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Uzbek election unlikely to yield real change

Voters in Uzbekistan flocked to the polls Sunday for parliamentary elections where all four competing parties are supportive of the government of President Islam Karimov, officials said.


Over 17 million voters had registered for the vote to elect the 150-seat lower house of parliament, the Oliy Majlis, in the Central Asian state.

Tthe authorities sent millions of text messages to get people out to vote, with turnout reaching 87.8 percent by the close of polling stations at 8:00 pm (1500 GMT), a spokesman for the central election commission said.

Karimov has ruled Uzbekistan for the past two decades after becoming Communist party boss in 1989 under the Soviet Union and then its first post-independence president in 1991.

The president, who earlier this month described the elections as a test of democracy, said the polls showed Uzbekistan was “moving towards the establishment of a democratic society.”

“From this point of view, everything that has been done in this period, especially since 2000, has given a new impulse,” he told reporters including an AFP correspondent after casting his vote.

“No one should think that I am trying to show off something that does not exist,” he added. “I admit that in our parliament there is very weak control over the executive power. I think we should change this.”

Political specturm criticised by international actors

According to the central election commission, over 270 observers from 36 countries and missions of four international organisations are monitoring the polls.

But pan-European security group the Organization for Security and Co-operation in Europe (OSCE) is deploying a smaller election assessment mission instead of a full observer mission, citing democratic shortcomimgs.

Uzbekistan’s “current political spectrum does not offer the electorate a genuine choice between competing political alternatives,” it said in October.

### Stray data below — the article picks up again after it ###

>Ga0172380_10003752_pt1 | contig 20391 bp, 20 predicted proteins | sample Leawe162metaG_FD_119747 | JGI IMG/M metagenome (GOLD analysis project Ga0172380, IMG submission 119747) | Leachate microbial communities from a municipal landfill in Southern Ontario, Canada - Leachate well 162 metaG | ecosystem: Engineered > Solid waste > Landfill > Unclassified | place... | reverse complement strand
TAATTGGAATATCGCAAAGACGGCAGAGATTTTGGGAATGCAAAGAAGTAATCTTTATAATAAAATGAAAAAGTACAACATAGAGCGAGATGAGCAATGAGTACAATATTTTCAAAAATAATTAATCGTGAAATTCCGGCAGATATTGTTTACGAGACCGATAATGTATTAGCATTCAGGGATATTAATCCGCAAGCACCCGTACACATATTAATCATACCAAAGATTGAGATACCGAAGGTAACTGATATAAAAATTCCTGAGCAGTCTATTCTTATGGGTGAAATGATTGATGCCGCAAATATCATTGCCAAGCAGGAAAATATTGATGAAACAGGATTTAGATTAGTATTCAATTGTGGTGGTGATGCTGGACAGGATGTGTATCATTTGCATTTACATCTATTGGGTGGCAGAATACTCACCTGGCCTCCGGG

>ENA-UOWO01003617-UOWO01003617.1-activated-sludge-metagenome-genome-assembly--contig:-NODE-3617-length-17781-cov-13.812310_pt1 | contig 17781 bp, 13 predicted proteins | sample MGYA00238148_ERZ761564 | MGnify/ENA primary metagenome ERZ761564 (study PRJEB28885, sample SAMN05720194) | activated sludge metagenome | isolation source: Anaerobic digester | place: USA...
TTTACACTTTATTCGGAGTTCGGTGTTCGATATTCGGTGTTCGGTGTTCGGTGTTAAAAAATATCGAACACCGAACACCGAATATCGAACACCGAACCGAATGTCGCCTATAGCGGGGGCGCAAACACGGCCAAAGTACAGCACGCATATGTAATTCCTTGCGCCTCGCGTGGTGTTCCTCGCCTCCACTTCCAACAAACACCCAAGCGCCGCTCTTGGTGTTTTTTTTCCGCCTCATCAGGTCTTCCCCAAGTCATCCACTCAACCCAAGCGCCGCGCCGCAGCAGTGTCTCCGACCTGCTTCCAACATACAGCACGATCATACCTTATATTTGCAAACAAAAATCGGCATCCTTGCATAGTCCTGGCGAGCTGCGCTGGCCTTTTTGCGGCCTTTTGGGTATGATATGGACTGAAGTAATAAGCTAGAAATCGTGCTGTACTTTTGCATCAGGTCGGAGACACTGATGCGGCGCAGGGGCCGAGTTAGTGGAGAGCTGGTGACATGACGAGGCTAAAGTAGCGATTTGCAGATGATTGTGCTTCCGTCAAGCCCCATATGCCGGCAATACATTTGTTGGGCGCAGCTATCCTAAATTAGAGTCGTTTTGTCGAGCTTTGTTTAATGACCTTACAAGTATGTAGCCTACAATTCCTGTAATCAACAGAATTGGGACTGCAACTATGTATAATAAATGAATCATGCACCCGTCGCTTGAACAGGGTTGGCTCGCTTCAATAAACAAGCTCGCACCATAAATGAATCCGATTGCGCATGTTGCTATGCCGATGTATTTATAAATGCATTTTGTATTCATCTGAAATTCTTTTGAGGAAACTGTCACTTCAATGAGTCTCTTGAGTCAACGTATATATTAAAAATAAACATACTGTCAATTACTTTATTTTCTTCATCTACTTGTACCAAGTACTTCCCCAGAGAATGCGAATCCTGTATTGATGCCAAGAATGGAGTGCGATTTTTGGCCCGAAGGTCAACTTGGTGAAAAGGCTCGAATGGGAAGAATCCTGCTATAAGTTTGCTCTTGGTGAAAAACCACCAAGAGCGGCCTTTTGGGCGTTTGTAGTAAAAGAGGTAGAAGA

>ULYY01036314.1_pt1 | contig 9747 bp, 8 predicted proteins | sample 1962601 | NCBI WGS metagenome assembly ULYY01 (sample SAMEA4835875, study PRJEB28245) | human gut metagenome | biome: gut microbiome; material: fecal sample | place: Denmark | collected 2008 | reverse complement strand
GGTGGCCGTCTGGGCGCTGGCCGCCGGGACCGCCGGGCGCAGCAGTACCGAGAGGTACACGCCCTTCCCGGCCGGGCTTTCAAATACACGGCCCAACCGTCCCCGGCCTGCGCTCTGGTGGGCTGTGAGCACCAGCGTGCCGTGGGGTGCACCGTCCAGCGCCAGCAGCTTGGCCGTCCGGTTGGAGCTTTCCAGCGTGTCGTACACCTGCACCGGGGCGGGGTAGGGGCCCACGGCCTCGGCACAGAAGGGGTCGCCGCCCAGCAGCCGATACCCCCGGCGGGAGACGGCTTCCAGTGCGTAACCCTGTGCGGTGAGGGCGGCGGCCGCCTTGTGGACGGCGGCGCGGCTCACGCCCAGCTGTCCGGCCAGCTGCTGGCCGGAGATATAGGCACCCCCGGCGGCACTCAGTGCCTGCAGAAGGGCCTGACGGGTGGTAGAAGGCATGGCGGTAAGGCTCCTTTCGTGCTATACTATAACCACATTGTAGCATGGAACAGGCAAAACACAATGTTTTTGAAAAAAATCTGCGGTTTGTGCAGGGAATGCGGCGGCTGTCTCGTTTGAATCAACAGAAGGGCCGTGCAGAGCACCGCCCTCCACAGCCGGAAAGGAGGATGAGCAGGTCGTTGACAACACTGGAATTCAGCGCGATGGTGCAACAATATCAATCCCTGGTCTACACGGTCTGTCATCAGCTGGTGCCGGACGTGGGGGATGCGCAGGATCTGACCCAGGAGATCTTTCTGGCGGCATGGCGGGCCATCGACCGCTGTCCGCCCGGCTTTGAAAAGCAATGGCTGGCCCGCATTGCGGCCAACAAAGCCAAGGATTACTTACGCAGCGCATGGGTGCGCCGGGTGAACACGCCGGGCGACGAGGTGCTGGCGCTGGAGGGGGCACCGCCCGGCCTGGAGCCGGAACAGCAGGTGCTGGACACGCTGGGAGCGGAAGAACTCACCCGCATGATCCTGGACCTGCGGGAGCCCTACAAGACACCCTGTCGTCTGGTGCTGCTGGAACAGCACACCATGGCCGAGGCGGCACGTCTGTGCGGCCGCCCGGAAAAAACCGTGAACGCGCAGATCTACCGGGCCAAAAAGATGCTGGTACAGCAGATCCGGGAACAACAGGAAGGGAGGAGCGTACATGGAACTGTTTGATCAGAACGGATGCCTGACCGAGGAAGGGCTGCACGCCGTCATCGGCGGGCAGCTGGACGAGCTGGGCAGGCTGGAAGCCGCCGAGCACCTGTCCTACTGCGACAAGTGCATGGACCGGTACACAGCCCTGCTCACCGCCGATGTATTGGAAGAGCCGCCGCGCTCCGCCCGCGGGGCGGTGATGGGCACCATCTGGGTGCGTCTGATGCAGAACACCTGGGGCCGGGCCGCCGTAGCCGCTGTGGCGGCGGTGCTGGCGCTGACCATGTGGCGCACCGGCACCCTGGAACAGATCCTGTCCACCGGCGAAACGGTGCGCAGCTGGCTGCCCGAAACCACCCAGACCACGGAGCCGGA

Geo-politics a key issue for Uzbekistan

The elections come as Uzbekistan is being increasingly courted by the United States as an important ally in the Central Asian region due to its strategic transport links with conflict-torn Afghanistan.

Meanwhile, tensions have flared between Tashkent and its former Soviet master Moscow over Russian plans to install a new Russian military base in the Kyrgyz city of Osh, which is close to the Kyrgyz-Uzbek border.

In televised pre-election debates, parties mostly accused each other of usurping government achievements and programmes but also cautiously touched on corruption and unemployment issues.

“I’m going to vote against them all. None of the MPs have met with voters since the last elections” in 2004, said Rano, a housewife, 34.

Others however showed more enthusiasm. “I like the programme of this party and their ideas. There are many young people in its ranks,” said Mashrab Urinov, 22, a student, voting for the dominant Liberal Democratic Party (UzLiDep).

Uzbekistan formally legitimized factional opposition in the parliament after 2004 elections to answer Western criticism that there is no real political opposition in the tightly controlled ex-Soviet republic.

International rights groups criticized Uzbekistan for stepping up pressure on rights activists ahead of the election. But the authorities reject the accusations.

The number of seats in the lower house of Uzbekistan’s parliament was in 2008 increased from 120 to 150, with 15 seats automatically going to the country’s Ecological Movement.

The Ecological Movement of Uzbekistan was founded in August 2008 and is composed of activists from the pro-government environmentalist groups and health sectors.

Karimov in December 2007 won a new seven-year term in presidential elections with over 88 percent of the vote.

One of the world’s biggest cotton producers, with extensive gas and mineral reserves, Uzbekistan also boasts an ancient history including Samarkand, one of the world’s oldest cities.

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